Many people have intellects with ideals and value systems which are supposed to guide behaviours. However it is our heart based emotional energies that provide such virtues as valour and courage and fearlessness. The rigid person has started identifying with head based intellect due to an overly sensitive heart that was wounded early in life. They try and numb out to their heart as it represents painful feelings.
The oppositional or unintegrated factors of sensitive feelings oppose his contrary principles of discernment and rationality mean he feels cut off from his heart and believes he has no heart. He is bound in a vice of opposing principles until he has arrived at a state where he is numb to all feelings even though he is quite sensitive and feeling based, as seen where anytime he sees pain in others he freezes and locks up.
His journey in the film is one back into the heart by realising he actually always had a heart. He does this by finding and having love and concern for others, and to not become emotionally overwhelmed by his intense feelings. In the film he needs oiling when that occurs but learns to become less rigid and more “fluid” which archetypically is about emotions which are a water or fluid element.
In the film and book the Wizard cannot give the tinman the heart he desires, as the Wizard has no heart connection either and so is powerless. Instead the Wizard awards him a testimonial which is worthless and empty, just as most of the words of some modern day wizards are empty and not based on their own ability to “walk their talk”.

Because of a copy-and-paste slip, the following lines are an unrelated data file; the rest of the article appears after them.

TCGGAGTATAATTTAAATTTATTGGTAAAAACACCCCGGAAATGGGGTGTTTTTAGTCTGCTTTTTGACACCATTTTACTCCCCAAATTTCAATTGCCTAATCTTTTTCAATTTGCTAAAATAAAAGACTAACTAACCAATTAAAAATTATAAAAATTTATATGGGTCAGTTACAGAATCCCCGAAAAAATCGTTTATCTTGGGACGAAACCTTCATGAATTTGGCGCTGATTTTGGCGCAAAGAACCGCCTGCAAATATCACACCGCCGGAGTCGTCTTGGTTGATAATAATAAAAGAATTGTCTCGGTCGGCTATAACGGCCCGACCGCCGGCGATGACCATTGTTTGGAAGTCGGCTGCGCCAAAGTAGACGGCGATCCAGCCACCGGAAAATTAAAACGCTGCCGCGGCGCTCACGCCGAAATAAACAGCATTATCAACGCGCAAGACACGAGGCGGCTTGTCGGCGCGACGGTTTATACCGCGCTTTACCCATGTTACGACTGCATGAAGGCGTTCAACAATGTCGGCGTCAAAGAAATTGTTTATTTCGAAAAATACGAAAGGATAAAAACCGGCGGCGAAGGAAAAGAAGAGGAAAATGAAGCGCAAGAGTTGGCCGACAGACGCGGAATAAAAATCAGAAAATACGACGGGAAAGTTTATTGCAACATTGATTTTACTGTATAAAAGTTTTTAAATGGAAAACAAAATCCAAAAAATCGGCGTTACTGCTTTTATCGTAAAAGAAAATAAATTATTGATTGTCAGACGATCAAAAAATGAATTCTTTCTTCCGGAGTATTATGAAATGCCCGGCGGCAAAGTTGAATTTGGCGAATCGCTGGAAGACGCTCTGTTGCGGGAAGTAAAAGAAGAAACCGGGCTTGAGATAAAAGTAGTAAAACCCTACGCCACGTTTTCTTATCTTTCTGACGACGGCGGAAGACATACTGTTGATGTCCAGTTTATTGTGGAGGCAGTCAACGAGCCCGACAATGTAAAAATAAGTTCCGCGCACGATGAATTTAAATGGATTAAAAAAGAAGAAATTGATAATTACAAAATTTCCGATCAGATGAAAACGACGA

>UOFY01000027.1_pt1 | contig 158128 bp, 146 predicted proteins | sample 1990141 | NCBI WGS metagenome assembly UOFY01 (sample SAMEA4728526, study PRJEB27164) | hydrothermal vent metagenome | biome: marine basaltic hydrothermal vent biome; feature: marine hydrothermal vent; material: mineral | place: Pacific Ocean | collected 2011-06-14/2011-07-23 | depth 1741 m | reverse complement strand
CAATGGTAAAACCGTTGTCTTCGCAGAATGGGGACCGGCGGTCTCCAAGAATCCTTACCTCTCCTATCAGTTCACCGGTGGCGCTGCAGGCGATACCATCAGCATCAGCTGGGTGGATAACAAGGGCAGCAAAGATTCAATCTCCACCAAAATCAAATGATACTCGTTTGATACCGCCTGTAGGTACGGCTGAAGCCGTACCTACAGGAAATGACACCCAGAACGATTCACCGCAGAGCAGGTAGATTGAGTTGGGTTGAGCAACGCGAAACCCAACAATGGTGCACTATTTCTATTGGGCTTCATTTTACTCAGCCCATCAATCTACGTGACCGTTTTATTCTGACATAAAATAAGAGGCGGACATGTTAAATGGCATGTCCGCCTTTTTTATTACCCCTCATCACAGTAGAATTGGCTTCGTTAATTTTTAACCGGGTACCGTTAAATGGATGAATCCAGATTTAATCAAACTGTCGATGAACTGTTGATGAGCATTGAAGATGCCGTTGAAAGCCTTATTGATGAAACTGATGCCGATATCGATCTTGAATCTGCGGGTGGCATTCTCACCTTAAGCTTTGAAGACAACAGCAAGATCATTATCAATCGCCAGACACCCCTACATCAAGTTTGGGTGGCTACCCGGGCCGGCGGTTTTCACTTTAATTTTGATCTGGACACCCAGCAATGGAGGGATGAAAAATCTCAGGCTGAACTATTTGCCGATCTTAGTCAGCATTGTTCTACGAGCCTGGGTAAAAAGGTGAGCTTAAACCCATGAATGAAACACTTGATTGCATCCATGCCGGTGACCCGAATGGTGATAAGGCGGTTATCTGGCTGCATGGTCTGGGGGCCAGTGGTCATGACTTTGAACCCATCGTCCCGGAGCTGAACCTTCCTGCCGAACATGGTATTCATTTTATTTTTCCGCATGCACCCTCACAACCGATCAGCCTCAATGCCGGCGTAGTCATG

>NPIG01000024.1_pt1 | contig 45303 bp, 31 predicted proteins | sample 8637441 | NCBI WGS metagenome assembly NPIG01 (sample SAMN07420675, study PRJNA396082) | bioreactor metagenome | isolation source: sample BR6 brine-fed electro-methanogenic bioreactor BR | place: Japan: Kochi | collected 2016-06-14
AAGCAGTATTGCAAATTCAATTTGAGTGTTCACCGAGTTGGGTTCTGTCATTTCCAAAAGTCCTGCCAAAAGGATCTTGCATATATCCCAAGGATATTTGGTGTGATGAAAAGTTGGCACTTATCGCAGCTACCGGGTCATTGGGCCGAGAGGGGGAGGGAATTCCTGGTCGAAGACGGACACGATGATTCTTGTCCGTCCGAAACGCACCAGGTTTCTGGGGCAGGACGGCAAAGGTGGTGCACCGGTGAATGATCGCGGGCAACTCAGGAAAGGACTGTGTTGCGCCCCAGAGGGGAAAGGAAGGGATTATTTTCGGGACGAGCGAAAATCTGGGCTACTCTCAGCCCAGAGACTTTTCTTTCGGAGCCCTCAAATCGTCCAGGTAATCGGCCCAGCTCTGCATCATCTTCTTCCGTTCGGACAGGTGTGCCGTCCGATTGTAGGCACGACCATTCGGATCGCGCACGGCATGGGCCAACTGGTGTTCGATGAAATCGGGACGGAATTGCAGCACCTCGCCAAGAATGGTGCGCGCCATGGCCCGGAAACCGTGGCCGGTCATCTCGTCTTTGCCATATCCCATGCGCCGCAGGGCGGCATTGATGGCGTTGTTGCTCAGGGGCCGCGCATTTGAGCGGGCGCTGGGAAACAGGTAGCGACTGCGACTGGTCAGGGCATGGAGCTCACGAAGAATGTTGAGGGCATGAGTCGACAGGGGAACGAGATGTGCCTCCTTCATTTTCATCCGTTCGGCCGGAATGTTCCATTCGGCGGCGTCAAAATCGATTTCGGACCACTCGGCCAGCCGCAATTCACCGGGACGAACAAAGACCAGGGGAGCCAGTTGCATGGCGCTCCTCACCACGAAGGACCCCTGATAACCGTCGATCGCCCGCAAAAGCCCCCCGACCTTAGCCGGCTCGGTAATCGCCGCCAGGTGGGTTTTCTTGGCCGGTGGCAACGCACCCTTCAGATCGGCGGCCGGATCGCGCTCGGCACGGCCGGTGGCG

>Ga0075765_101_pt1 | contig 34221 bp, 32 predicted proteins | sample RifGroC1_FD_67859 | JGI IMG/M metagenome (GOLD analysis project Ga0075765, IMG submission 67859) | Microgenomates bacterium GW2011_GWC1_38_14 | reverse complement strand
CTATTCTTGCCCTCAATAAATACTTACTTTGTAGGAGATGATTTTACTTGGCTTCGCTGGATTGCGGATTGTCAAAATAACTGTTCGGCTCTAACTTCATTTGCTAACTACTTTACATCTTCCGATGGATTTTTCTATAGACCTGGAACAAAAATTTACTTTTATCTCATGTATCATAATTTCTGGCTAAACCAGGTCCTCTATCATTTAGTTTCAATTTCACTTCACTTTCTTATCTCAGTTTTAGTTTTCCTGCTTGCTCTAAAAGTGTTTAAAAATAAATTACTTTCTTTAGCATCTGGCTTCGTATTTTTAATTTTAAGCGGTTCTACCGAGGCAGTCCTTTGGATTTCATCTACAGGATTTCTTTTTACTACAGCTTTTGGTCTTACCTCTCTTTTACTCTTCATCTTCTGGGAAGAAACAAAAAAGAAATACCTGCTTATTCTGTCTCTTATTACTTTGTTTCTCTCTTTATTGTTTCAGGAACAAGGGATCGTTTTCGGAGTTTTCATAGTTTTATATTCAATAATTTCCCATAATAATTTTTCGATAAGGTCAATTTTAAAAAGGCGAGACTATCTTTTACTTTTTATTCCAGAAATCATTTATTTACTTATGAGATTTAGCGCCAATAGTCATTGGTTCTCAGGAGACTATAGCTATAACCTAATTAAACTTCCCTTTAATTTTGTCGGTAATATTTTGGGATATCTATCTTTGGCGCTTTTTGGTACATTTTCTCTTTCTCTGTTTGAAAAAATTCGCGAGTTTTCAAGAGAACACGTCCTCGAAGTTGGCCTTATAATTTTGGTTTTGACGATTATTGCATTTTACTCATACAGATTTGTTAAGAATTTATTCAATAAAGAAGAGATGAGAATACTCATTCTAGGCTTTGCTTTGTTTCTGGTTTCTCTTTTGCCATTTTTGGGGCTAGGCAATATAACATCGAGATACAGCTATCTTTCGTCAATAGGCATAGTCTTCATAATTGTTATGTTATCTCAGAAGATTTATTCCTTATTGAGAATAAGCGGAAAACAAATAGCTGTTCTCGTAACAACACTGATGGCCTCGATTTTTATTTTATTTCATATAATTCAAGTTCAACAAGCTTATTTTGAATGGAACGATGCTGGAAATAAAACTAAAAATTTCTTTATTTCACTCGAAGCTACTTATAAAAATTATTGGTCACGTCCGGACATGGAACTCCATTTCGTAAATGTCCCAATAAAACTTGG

In Dorothy we find a feminine persona and archetype, and so far in all the other characters we find the wounded masculine aspects of self. Dorothy also had her own feminine aspects of self to find and integrate into herself as part of her healing. Remember she had lost her mother and apart from Auntie Em, her farm was populated with male figures.
In therapy one will find that we each have disowned aspects of both a feminine and a masculine nature. The individual family dynamics and the nature of our parents will go a long way towards dictating whether we have a primary masculine or feminine wounding in our psyche.
In the film and book there is the good feminine with Glinda who acts the facilitator of Dorothy gaining consciousness over her own inner strengths and inner resources and disowned aspects of self. Glinda cannot do the work of integration for Dorothy but only show the way.
In this sense we see the inner feminine wisdom archetype showing up. What this wisdom informs us is that healing is a journey we must own and take on the hard work of inner transformation. She guides Dorothy onto the Yellow Brick Road, instructs her in the use of the Ruby Slippers, etc. The false promises of quick transformations and cures now touted in some healing modalities are an illusion as Glinda reveals to Dorothy.
The Wizard also represents the illusion of the quick fix which now is sold by many healers, and modalities to the unsuspecting public, who are impatient, or time starved, or who cannot make a disciplined commitment to a process of recovery and healing. Such people want a magic pill, a quick fix, or a miraculous healing event. All they end up with is a new layer of self delusion and deception which serves to deepen any wounding they have.
We all need our inner guide, our inner wisdom, or inner voice, and Glinda represents this as a feminine principle. Dorothy learns that she needs to “mother” herself which is the ability to self care, self nurture and contain one’s emotions in terms of emotional intelligence.